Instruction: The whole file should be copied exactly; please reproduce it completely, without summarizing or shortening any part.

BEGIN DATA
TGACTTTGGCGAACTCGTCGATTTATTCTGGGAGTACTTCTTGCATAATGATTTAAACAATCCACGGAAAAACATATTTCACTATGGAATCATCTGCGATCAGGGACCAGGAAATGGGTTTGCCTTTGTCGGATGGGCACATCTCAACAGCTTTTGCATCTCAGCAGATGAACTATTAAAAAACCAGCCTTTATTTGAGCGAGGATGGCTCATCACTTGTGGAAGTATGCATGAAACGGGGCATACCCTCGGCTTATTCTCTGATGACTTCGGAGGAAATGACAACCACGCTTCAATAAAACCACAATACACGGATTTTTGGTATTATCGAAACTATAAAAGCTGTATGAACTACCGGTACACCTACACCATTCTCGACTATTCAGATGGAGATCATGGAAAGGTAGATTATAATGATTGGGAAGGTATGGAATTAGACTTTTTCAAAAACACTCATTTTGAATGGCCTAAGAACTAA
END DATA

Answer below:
TGACTTTGGCGAACTCGTCGATTTATTCTGGGAGTACTTCTTGCATAATGATTTAAACAATCCACGGAAAAACATATTTCACTATGGAATCATCTGCGATCAGGGACCAGGAAATGGGTTTGCCTTTGTCGGATGGGCACATCTCAACAGCTTTTGCATCTCAGCAGATGAACTATTAAAAAACCAGCCTTTATTTGAGCGAGGATGGCTCATCACTTGTGGAAGTATGCATGAAACGGGGCATACCCTCGGCTTATTCTCTGATGACTTCGGAGGAAATGACAACCACGCTTCAATAAAACCACAATACACGGATTTTTGGTATTATCGAAACTATAAAAGCTGTATGAACTACCGGTACACCTACACCATTCTCGACTATTCAGATGGAGATCATGGAAAGGTAGATTATAATGATTGGGAAGGTATGGAATTAGACTTTTTCAAAAACACTCATTTTGAATGGCCTAAGAACTAA